Turkish prosecutor removed from fraud probe
Akkas says investigation targeting government and business circles has been blocked by police and chief prosecutor.
A Turkish public prosecutor has said that he was prevented from doing his job hours after he was removed from an extensive corruption investigation targeting business and government circles.
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Muammer Akkas was removed from the investigation by Oktay Erdogan, Istanbul deputy chief public prosecutor, on the grounds that Akkas violated the confidentiality of the investigation, Turkish media reports said.
In a statement he made right after he was removed on Thursday, the prosecutor alleged that the probe has been blocked by Turkish police forces and Istanbul’s chief prosecutor through “not implementing court verdicts” and “putting pressure on the judiciary”.
According to Akkas, these actions have stymied further arrests in the investigation, which has already netted several high-profile political and business figures suspected of bribery and corruption.
He said that Turkey’s public “should be aware that I, as public prosecutor, have been prevented from implementing an investigation”.
Police ‘acting illegally’
On Wednesday he was reported to have ordered the detention of 30 more suspects in the case, including ruling high circles in Prime Minister Recep Tayyip Erdogan’s ruling Justice and Development Party (AKP).
Akkas said that police commissioners were acting illegally by disobeying court orders furthering the probe.
|Al Jazeera’s Isil Sariyuce reports from Istanbul|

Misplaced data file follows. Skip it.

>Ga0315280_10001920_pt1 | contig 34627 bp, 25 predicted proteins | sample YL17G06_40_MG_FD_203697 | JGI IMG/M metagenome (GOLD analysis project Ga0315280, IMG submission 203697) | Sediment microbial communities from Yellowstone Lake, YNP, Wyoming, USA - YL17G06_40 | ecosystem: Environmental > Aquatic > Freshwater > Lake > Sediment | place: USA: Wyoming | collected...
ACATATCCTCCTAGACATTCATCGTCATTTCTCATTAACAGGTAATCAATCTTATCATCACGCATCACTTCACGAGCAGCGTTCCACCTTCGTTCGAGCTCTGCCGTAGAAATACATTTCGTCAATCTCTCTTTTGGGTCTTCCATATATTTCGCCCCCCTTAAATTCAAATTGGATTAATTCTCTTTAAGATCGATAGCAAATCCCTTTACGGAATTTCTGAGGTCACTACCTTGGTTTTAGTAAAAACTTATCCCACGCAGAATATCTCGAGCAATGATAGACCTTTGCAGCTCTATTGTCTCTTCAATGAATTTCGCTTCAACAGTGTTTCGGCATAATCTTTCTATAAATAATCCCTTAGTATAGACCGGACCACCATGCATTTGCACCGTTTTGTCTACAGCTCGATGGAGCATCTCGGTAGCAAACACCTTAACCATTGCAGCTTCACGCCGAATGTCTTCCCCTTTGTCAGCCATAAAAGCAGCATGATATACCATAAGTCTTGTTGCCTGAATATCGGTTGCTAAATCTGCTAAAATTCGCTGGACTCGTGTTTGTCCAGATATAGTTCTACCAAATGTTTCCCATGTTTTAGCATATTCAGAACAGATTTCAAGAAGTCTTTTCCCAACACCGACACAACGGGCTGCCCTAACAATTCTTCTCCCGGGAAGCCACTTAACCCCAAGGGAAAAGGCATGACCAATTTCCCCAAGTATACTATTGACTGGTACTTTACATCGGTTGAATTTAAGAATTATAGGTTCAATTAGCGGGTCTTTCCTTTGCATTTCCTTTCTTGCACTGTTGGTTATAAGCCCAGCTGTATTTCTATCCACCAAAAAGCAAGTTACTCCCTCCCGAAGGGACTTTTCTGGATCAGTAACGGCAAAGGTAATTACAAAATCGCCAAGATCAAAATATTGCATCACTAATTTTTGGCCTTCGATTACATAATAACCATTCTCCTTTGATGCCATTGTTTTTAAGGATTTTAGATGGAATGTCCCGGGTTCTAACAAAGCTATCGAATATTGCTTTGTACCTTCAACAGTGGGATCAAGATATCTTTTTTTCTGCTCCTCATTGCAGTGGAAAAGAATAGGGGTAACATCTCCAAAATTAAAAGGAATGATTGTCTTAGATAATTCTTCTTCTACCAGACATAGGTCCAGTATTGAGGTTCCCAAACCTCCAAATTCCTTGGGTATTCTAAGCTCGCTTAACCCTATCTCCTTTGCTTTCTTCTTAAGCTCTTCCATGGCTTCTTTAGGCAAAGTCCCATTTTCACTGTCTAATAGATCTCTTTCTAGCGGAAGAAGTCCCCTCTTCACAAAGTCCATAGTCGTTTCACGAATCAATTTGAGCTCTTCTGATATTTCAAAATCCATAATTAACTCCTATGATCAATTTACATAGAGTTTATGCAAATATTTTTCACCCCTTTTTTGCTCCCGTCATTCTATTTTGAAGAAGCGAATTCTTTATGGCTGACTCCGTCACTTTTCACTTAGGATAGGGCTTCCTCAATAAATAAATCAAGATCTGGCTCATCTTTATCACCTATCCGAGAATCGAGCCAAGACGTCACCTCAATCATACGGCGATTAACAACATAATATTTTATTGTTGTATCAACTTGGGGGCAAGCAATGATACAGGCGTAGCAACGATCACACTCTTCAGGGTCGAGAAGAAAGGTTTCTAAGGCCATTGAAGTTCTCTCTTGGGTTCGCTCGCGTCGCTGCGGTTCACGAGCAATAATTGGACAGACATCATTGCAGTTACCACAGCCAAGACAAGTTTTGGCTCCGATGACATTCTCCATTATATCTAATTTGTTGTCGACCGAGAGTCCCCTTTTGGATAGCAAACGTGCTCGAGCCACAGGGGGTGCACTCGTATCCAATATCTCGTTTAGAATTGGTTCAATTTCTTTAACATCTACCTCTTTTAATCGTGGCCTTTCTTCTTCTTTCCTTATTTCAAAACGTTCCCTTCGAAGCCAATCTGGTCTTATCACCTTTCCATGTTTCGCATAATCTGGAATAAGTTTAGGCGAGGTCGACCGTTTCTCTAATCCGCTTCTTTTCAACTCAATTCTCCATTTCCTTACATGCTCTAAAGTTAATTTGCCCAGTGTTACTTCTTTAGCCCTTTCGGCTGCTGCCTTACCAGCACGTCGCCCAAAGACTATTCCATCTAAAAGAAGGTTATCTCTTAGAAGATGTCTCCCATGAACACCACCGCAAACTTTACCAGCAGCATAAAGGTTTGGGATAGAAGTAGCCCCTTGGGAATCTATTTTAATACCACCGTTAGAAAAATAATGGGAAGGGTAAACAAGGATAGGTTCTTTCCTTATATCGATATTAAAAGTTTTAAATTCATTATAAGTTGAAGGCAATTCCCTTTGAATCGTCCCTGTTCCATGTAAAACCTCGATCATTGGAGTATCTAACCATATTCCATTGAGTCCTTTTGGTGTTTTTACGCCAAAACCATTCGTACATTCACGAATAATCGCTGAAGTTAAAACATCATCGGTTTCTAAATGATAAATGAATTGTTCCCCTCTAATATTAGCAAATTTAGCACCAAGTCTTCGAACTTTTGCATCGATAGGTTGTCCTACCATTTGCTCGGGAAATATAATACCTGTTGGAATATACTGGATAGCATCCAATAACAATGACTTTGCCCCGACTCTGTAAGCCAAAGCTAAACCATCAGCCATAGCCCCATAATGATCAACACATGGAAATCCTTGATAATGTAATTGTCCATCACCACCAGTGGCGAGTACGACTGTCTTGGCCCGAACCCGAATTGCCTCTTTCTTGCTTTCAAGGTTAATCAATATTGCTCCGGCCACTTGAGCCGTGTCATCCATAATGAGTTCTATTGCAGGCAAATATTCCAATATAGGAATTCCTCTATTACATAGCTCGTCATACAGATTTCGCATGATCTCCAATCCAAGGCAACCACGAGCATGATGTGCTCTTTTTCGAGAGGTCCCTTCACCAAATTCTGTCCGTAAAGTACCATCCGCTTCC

His charge came the day after Erdogan reshuffled nearly half his cabinet following the resignation of his interior, economy and environment ministers, all of whose sons have been implicated in the scandal.
The outgoing Erdogan Bayraktar, the environment minister, told Turkey’s NTV television on Tuesday that he had been pressured to quit and said, “I am stepping down as minister and MP… I believe the prime minister should also resign.”
The government started reshuffling the Turkish police force hours after the investigation was revealed last week, moving dozens of senior police officers, including the Istanbul police chief, to passive positions over Ankara’s claims of “abuse of office”.
The investigations are widely believed to be linked to the recent tensions between the US-based Turkish cleric Fethullah Gulen’s movement and Erdogan’s AKP that, many analysts say, used to be allies in the past in a struggle against Turkey’s politically dominant military.
The tensions, which have been festering for months, peaked after the government’s plans to abolish private prep schools. Gulen owns a large network of such schools.
Erdogan recently said that those behind the investigations were trying to form a “state within a state”, an apparent reference to Gulen’s movement, whose followers are influential in Turkey’s police and judiciary.
He the investigations called a “dirty operation” to smear his administration and undermine the country’s progress.